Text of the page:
Hypervigilance at work?

Did extended exposure to untreated effects of hypervigilance play a role in the situation in which Army Sgt. Bowe Bergdahl lived and acted?  Take a look at this background piece in today’s New York Times about the Sgt. Bergdahl case.


It seems we put a small contingent of soldiers in an untenable location over an extended period and got what you get when you do that.  They lived in constant risk.  The possibility of death from any number of sources was their normal state.  The breakdowns in organizational health are predictable in these circumstances.

It’s not the Army’s fault that our country goes to war in the 21st century without facing the true costs of the commitment.  It’s not the fault of the commanders whose units get isolated in the highest-risk areas.  It’s the fault of Republic and Democratic governments alike and of we as a nation that we squeeze the costs out of the mental health and life prospects of young soldiers.  And the Army has to be smarter about how such hair-thin stretching of troop strength affects the stretched troops.

Even without such barely tolerable risk and isolation, organizational health breaks down under the conditions of open-ended deployments.  An analog to this was found by the organizational diagnostician John Linder when he examined the Boston Police Department for then-Superintendent-in-Chief Bill Bratton in the 1990’s.  Stranding squads of officers together over extended tours during the school desegregation — busing — crisis of the mid-70’s caused the command structure to collapse.  Bosses and officers began cutting deals with one another for much-needed time to sleep, be with families, etc.  It’s hard for the boss to behave like a leader when he’s begging his troops’ permission to break the basic rules.  Linder found that this dragged-out deployment had nearly the negative effect on organizational well-being as did the mass firing that proceeded the short Police Strike of 1919.  He saw the busing-era breakdown still affecting leadership practices in the 90’s.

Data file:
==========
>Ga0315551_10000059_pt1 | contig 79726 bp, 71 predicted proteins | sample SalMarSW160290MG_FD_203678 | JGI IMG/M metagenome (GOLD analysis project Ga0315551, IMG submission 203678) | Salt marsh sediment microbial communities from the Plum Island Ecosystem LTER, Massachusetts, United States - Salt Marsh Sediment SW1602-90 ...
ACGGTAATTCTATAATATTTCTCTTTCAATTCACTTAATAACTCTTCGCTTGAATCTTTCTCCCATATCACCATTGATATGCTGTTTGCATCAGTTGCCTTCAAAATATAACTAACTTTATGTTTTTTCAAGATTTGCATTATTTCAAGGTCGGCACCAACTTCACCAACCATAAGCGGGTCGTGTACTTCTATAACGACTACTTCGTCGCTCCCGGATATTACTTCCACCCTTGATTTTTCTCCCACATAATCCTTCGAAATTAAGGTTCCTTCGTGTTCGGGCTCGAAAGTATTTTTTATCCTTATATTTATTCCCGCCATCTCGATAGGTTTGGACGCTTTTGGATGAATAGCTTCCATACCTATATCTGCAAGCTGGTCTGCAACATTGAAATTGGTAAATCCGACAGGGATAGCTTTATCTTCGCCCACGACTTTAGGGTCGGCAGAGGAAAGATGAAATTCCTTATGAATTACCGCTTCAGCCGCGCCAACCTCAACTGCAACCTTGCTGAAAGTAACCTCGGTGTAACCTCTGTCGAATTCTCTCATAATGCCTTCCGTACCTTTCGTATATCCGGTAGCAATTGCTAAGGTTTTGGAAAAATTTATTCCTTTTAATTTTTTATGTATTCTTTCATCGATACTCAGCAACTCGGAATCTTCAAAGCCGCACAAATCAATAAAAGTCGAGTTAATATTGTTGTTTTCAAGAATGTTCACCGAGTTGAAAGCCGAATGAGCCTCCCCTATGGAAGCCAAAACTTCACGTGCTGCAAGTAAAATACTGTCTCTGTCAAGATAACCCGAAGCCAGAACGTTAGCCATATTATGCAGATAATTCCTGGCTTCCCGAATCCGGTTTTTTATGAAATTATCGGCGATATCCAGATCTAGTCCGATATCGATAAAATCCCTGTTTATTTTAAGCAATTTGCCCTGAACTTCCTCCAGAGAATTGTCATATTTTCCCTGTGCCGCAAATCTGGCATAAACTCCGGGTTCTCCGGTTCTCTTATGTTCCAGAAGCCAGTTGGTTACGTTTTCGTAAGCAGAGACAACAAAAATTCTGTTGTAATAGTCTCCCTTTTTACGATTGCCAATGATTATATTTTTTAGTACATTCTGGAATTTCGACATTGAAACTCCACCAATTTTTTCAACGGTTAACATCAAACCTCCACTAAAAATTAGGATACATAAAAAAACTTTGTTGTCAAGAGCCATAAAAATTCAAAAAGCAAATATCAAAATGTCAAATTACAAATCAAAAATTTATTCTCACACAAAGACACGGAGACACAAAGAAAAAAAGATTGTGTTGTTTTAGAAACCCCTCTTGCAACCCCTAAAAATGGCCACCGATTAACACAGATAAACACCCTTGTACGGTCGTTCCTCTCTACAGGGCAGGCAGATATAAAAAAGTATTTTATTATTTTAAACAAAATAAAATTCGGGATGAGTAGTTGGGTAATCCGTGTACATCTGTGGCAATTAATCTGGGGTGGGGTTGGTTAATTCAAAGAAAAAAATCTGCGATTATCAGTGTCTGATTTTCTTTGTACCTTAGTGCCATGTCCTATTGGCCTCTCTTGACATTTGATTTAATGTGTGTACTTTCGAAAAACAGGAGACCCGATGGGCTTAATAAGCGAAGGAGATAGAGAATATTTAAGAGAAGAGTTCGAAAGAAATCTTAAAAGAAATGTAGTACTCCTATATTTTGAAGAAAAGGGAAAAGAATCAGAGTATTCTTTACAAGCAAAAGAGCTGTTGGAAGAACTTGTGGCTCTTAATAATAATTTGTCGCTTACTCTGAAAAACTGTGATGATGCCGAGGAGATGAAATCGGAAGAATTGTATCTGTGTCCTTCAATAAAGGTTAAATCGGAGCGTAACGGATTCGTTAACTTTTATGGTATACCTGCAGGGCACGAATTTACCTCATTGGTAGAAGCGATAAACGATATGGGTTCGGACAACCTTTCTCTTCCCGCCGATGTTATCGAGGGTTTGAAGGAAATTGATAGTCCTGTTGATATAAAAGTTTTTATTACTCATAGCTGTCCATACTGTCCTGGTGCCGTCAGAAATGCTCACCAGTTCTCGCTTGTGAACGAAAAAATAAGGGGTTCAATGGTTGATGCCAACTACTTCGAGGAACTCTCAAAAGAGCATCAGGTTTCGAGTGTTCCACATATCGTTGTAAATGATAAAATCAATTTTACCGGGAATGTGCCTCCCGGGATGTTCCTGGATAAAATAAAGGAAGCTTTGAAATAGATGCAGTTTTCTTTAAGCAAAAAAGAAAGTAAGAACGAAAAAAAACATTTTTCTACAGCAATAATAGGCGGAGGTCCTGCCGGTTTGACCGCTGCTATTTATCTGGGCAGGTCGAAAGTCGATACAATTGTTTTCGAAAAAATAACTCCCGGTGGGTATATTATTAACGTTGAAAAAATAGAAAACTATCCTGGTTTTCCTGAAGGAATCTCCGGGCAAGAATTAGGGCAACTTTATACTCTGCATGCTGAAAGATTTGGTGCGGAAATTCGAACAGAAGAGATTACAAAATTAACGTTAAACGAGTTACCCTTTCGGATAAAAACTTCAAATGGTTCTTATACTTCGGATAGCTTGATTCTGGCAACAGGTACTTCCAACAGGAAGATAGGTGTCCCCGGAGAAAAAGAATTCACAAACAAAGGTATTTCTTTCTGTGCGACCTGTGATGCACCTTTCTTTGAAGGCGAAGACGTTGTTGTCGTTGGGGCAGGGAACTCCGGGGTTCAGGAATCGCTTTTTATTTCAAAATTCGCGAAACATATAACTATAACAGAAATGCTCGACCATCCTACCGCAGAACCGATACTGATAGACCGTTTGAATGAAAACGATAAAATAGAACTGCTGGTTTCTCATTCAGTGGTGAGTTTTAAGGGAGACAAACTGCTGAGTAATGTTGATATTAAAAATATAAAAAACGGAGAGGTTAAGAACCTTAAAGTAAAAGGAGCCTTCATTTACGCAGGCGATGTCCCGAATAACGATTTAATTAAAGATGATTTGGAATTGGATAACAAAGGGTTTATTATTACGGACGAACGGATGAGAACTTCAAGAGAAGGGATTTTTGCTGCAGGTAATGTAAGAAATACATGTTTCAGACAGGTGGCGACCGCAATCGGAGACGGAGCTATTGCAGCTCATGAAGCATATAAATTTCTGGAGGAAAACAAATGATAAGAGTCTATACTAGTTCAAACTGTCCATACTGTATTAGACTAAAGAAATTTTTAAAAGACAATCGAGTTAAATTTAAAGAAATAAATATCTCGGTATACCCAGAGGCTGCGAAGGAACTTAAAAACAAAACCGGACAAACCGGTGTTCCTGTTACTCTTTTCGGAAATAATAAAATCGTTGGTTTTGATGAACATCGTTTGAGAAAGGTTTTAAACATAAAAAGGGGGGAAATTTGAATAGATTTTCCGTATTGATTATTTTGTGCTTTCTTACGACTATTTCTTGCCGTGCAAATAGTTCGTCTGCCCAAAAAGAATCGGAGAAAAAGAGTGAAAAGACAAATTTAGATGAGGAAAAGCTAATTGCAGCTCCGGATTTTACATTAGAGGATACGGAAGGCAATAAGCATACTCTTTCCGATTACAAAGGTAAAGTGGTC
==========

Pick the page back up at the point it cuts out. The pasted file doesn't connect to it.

I certainly don’t know whether Sgt. Bergdahl is a traitor.  The process will, one hopes, sort that out.  Untreated effects hypervgilance do not excuse treason.  That said, we all need to think about how working conditions that we control are affecting the people for whom we bear responsibility.


About stephenomeara

My name is Jim Jordan. I have had the privilege of working with the Boston Police Department and hundreds more departments over my nearly 30-year career in police administration and city government. I am now teaching and consulting independently at www.sergeantsleadership.org. I have learned the best of what I know from the thousands of smart, dedicated and ethical police personnel and scholars who have guided me along the way. My address is named for the great Reform commissioner of the Boston Police at the turn of the 20th century. Commissioner O'Meara died just a short while before the Strike in 1919. He was replaced by a vicious puppet (of Gov. Coolidge) named Edwin U. Curtis. Had O'Meara lived events may have turned out quite differently.
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